Regular Expressions Part XI: Real Wildcards .*


Now we are (I am) ready for a Google Analytics Regular Expression that is truly a wildcard .*

Months ago, I wrote a blog post about Regular Expressions Wildcards for Google Analytics. But when I went back to it, it was only semi-intelligible, so I deleted it and created all the Regular Expression building blocks first. If you like, you can read all ten of them:

… you can read all of them, stretching out over a year:

Dots .
Carats ^
Dollars signs $
Question marks ?
Pipes |
Parentheses ()
Square brackets []and dashes –
Plus signs +
Stars *
Regular Expressions for Google Analytics: Now let’s Practice
Bad Greed
RegEx and Good Greed
Intro to RegEx
Minimal Matching

Now that you (or perhaps more correctly, I) understand the building blocks, let’s talk about how to create real wildcards.

Most of us are familiar with a star as a wildcard, outside of Regular Expressions. We can search for all our .jpg files on our computer with this: *.jpg, which to us means “get everything.jpg.” However, with Regular Expressions, a star only means repeat the last character zero times or once or more than once. In order to make it mean “get everything,” you have to pair it with a dot, like so: .*

Why? Because, a dot means get any character. A star means, repeat the last character zero times or once or more than once. So the combination means, repeat any characters as often as you like, i.e. get everything.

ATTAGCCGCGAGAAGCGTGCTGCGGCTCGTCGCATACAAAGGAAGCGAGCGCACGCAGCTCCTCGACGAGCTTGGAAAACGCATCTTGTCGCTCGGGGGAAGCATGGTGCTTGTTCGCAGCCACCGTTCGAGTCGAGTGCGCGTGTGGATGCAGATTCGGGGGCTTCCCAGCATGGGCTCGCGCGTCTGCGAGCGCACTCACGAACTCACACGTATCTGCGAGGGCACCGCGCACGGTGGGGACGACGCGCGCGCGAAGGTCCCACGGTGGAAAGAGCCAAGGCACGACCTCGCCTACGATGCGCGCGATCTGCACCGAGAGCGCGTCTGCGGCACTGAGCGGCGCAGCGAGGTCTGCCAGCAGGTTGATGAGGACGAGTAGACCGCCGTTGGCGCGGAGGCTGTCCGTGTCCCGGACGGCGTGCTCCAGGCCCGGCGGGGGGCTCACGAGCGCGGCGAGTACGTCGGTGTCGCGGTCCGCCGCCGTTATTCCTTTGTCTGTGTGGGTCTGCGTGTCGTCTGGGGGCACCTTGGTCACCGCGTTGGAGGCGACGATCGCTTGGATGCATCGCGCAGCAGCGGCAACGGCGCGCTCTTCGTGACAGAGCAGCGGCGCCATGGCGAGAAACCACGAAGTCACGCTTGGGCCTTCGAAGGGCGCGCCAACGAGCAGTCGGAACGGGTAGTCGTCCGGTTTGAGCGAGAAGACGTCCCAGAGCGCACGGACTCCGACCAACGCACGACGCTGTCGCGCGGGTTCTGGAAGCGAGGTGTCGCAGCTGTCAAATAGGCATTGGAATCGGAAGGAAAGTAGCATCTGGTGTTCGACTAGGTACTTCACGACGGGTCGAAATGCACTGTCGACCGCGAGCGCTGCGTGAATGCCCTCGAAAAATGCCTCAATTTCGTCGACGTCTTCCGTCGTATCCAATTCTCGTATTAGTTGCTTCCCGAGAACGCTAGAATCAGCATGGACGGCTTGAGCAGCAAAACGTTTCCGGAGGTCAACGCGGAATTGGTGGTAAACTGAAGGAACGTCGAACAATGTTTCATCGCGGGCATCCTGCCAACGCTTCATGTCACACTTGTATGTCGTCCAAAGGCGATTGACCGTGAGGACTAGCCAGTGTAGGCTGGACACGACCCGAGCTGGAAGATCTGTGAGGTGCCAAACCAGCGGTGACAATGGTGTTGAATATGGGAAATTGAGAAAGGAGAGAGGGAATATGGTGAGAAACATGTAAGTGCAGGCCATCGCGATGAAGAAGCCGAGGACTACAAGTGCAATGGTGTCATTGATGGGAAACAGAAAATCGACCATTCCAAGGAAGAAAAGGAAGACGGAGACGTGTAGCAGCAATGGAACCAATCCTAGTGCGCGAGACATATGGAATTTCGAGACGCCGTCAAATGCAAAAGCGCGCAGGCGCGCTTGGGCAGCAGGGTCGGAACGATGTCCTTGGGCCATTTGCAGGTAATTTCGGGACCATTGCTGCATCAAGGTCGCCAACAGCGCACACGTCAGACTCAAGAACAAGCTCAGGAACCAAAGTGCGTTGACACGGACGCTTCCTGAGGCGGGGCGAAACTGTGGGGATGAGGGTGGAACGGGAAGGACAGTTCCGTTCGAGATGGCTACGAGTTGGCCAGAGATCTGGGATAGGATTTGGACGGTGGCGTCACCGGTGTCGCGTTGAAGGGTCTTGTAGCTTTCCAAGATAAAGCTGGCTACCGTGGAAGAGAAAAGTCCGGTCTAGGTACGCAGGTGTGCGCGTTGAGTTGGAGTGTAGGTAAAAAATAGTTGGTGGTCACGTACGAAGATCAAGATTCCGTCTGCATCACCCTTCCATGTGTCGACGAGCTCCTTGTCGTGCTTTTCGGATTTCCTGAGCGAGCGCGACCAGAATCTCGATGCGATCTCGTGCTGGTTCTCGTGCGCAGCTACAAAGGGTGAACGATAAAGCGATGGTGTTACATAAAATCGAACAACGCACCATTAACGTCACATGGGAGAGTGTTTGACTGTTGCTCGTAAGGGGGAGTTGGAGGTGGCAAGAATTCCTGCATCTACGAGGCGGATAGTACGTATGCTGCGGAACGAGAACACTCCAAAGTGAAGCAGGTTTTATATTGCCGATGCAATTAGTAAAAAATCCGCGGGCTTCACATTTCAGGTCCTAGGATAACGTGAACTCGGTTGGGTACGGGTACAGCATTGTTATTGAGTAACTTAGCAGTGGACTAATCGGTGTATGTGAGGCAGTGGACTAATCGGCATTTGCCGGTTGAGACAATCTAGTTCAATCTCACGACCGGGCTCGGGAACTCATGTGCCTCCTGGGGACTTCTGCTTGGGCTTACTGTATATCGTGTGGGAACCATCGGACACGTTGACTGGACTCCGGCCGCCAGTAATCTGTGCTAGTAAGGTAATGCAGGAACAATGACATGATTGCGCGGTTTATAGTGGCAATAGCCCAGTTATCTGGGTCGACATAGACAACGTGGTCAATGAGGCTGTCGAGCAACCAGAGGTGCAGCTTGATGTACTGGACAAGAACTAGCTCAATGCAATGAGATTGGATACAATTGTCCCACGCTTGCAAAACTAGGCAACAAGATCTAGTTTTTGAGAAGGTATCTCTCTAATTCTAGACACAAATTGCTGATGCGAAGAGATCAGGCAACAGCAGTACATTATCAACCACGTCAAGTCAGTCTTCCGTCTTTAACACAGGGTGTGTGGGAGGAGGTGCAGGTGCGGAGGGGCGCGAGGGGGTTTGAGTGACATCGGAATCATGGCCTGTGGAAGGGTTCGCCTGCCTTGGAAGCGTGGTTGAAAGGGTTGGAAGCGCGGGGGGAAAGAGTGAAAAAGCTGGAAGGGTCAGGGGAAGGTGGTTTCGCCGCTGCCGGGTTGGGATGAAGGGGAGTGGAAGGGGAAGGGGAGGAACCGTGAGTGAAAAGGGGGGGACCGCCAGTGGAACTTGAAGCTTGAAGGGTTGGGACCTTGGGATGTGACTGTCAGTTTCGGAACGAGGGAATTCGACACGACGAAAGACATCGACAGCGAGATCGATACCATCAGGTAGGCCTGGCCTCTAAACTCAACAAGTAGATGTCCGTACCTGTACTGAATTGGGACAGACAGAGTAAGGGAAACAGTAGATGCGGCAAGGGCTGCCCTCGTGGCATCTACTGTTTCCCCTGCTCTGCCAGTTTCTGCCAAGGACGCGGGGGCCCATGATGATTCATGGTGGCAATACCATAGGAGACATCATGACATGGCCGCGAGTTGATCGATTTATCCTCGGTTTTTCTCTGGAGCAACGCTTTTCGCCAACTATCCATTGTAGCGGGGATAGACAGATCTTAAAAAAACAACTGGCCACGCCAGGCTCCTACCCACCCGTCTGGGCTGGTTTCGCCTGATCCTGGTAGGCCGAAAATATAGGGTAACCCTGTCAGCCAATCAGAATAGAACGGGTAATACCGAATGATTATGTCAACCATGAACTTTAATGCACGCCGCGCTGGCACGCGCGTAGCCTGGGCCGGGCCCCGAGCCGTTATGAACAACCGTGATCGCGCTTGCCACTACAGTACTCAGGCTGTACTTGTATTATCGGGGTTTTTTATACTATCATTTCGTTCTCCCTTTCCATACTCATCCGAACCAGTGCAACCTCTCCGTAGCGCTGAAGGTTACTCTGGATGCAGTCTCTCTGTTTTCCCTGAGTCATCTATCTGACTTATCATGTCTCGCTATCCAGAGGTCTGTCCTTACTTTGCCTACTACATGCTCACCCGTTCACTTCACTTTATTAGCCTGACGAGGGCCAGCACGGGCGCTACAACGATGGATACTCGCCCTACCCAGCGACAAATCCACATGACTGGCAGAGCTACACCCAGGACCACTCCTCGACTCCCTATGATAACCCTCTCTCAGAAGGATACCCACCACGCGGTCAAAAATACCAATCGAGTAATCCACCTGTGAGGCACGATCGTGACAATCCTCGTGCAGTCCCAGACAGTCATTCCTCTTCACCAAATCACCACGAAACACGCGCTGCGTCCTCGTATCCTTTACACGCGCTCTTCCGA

If we wanted to get every occurance of a jpg file, we would do it with a RegEx that looked like this:

For those of you who are scratching your head instead of nodding your heads, here is why: .* tells Google Analytics to match everything (as described above). The next part of the expression . tells GA to then match a real dot. This is because dots are usually wildcards in their own right, but using a backslash turns them into ordinary dots. The last three characters, jpg, tells GA to match the letters jpg. So we get end up with “everything.jpg,” which was just what we wanted.


Many thanks to Justin and his awesome RegEx Tool (which doesn’t require a download.) Postscript: And of course, thanks to Steve, who taught me Regular Expressions from the beginning and found an error in this original post.

Our founder, Robbin Steif, started LunaMetrics in 2004. She is a graduate of Harvard College and the Harvard Business School, and has served on the Board of Directors for the Digital Analytics Association. Robbin is a winner of a BusinessWomen First award, as well as a Diamond Award for business leadership. In 2017, Robbin sold her company to HS2 Solutions and has since retired from LunaMetrics.

  • Anonymous

    Ooo. So close.
    * is zero or more, not one or more. 🙂
    One or more is the plus: +

    – Steve

  • Thanks. Good catch, I fixed it. (I have never seen your laconic side before.) Robbin

  • Anonymous



    – S

  • Anonymous

    Thanks, your simple 15 part blog allowed me to figure out how to write my GA regex! I had the same exact reaction you did to the GA regex explanations….what?????

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